Malaria Disease

Malaria Disease

Malaria Disease

What is Malaria?

  • Malaria is a life-threatening mosquito-borne blood disease caused by plasmodium parasites.
  • There are 5 Plasmodium parasite species that cause malaria in humans, and two of these species—P. falciparum and P. vivax—pose the greatest threat.
  • Malaria is predominantly found in the tropical and subtropical areas of Africa, South America as well as Asia.
  • Malaria is spread by the bite of an infected female Anopheles mosquito.
  • The mosquito becomes infected after biting an infected person. The malaria parasites then enter the bloodstream of the next person the mosquito bites. The parasites travel to the liver, mature, and then infect red blood cells.
  • Symptoms of malaria include fever and flu-like illness, including shaking, chills, headache, muscle aches, and tiredness. Notably, malaria is both preventable and curable.

India’s Malaria Scenario

  • In 2022, India accounted for a staggering 66% of malaria cases in the WHO South-East Asia Region.
  • Plasmodium vivax, a protozoal parasite, contributed to almost 46% of cases in the region.
  • Despite a 55% reduction in cases since 2015, India remains a significant contributor to the global malaria burden.
  • India faces challenges, including a surge in cases in 2023 linked to unseasonal rainfall.
  • India and Indonesia accounted for about 94% of all malaria deaths in the WHO South-East Asia Region.

Regional Impact

  • Africa bears the highest malaria burden, accounting for 94% of cases and 95% of global malaria deaths in 2022.
  • The WHO South-East Asia Region, including India, managed to contain malaria over the last two decades, with a 77% reduction in cases and deaths since 2000.

Climate Change and Malaria

  • Climate change emerges as a major driver, affecting malaria transmission and overall burden.
  • Changing climate conditions enhance the sensitivity of the malaria pathogen and vector, facilitating its spread.
  • WHO emphasizes the substantial risk climate change poses to malaria progress, necessitating sustainable and resilient responses.

Global Eradication Goals

  • WHO aimed to reduce malaria incidence and mortality rates by 75% in 2025 and 90% in 2030.
  • The world is off-track, with a 55% gap for 2025 incidence reduction and 53% for fatality rate reduction.

Challenges in Malaria Eradication

  • Funding gaps for malaria control increased from USD 2.3 billion in 2018 to USD 3.7 billion in 2022.
  • Research and development funding hit a 15-year low at USD 603 million, raising concerns about innovation and progress.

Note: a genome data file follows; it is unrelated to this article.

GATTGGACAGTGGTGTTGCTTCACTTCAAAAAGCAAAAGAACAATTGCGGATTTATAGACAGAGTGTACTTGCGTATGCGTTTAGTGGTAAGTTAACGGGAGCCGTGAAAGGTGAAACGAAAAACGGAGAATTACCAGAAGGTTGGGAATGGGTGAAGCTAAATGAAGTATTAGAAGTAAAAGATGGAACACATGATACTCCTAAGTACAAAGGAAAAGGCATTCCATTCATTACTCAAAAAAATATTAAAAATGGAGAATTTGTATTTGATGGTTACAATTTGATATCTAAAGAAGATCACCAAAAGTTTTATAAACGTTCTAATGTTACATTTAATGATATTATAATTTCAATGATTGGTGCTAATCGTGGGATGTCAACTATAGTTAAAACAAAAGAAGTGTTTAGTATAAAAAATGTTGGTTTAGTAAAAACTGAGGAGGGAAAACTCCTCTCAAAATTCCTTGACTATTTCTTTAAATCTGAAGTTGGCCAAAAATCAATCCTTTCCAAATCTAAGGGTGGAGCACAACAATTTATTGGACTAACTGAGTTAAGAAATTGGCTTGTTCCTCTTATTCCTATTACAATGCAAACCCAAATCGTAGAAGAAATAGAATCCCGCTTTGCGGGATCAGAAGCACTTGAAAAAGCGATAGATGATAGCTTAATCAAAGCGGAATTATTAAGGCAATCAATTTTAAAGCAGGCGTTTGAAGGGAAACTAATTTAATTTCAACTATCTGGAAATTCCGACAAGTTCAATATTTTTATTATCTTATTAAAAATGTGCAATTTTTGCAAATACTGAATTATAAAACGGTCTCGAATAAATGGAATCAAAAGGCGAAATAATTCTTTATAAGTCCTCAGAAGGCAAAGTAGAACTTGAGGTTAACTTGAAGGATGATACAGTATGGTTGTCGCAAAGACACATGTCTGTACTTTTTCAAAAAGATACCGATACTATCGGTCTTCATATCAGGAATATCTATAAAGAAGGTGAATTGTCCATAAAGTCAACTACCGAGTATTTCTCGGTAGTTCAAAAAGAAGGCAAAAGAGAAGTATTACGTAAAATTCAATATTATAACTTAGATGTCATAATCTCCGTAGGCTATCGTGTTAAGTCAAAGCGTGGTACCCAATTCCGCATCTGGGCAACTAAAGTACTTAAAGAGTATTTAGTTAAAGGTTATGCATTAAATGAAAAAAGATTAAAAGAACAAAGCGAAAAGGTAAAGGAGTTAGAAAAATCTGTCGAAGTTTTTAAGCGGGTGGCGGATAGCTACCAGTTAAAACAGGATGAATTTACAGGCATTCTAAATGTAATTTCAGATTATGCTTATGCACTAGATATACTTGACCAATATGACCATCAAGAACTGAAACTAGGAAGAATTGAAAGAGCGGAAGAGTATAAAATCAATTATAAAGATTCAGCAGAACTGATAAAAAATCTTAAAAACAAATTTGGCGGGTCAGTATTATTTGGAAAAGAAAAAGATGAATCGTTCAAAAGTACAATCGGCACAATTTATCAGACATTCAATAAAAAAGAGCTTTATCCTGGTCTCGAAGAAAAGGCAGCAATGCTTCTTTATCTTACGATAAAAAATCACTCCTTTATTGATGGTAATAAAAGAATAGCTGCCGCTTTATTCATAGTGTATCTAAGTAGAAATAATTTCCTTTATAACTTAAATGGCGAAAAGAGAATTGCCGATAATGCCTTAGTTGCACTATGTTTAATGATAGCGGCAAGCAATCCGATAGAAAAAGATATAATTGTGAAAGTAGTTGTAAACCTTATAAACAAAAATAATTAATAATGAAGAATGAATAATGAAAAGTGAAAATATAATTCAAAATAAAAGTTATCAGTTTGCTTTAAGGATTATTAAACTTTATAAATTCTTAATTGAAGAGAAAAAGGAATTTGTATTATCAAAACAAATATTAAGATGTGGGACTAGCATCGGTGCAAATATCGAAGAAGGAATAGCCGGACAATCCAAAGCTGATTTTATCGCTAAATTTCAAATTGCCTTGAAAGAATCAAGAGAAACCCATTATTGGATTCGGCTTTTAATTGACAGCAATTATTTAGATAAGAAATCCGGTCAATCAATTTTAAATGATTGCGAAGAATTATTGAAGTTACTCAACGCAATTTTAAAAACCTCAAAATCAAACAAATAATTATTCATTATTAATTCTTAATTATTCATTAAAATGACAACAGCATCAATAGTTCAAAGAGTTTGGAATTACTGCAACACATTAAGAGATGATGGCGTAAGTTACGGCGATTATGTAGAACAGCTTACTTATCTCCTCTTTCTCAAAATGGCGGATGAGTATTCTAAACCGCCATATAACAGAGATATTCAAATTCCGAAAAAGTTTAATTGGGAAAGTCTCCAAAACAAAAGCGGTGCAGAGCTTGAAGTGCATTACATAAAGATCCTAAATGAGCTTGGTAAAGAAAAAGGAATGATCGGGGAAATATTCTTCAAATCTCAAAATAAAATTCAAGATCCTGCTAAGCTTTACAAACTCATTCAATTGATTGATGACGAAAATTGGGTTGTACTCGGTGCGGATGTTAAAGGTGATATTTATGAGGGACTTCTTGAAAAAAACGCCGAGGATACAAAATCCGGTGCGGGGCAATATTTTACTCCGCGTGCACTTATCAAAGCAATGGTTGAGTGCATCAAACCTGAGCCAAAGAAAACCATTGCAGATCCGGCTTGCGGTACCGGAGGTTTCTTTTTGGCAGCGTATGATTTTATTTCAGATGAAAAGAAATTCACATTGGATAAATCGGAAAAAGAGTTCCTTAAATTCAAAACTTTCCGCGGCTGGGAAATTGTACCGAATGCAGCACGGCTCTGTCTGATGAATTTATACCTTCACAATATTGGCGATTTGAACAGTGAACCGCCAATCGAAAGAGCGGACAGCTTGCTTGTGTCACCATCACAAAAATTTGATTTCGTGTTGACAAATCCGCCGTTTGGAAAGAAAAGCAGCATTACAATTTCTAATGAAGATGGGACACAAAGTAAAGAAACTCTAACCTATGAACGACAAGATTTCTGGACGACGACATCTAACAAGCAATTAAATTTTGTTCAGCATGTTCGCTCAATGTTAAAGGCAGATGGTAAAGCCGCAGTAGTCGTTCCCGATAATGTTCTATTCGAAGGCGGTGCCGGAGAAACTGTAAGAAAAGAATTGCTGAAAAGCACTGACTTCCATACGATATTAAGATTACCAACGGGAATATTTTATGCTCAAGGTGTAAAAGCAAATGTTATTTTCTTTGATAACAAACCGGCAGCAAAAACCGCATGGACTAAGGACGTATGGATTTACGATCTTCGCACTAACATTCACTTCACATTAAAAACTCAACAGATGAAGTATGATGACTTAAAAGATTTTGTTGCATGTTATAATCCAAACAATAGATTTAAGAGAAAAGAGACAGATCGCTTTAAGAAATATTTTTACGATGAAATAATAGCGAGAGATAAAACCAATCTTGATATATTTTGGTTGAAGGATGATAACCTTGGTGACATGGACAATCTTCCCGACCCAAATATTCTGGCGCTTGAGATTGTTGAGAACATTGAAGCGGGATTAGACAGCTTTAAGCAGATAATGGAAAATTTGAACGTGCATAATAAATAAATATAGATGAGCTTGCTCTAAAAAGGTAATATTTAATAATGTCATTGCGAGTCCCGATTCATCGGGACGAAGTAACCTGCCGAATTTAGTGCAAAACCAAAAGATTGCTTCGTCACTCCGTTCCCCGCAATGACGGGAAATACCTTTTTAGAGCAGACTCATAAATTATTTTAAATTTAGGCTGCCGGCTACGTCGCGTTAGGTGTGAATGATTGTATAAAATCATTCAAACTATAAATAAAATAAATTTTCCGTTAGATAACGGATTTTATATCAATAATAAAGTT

Call for Action

  • WHO emphasizes the need for a substantial pivot in the fight against malaria, calling for increased resources, strengthened political commitment, data-driven strategies, and innovative tools.
  • Sustainable and resilient malaria responses aligning with climate change mitigation efforts are deemed essential for progress.

Malaria Vaccine Advancements and Achievements


Mosquirix or RTS,S/ASO1 (RTS.S), which was endorsed by the World Health Organisation (WHO) is the first and only vaccine shown to have the capability of significantly reducing malaria.

  • This is the first malaria vaccine that has completed the clinical development process and acts against Plasmodium falciparum.
  • Mosquirix provides short-term protection that could potentially save lives in the age group most at risk from malaria.
  • Mosquirix also helps protect against infection of the liver with the hepatitis B virus but should not be used only for this purpose.
  • The active substance in Mosquirix is made up of proteins found on the surface of the P. falciparum parasites and the Hepatitis B Virus.
  • The vaccine thus limits the ability of the parasites to mature in the liver.
  • Malaria is a life-threatening disease caused by parasites transmitted to people through the bites of infected female Anopheles mosquitoes, and the disease is preventable and curable.
  • WHO has recommended that the RTS,S/AS01 malaria vaccine be used for the prevention of P. falciparum.

Related Links:

Sickle Cell DiseaseH5N1 Bird Flu
World Health Organisation (WHO)Drugs and Magic Remedies Act 1954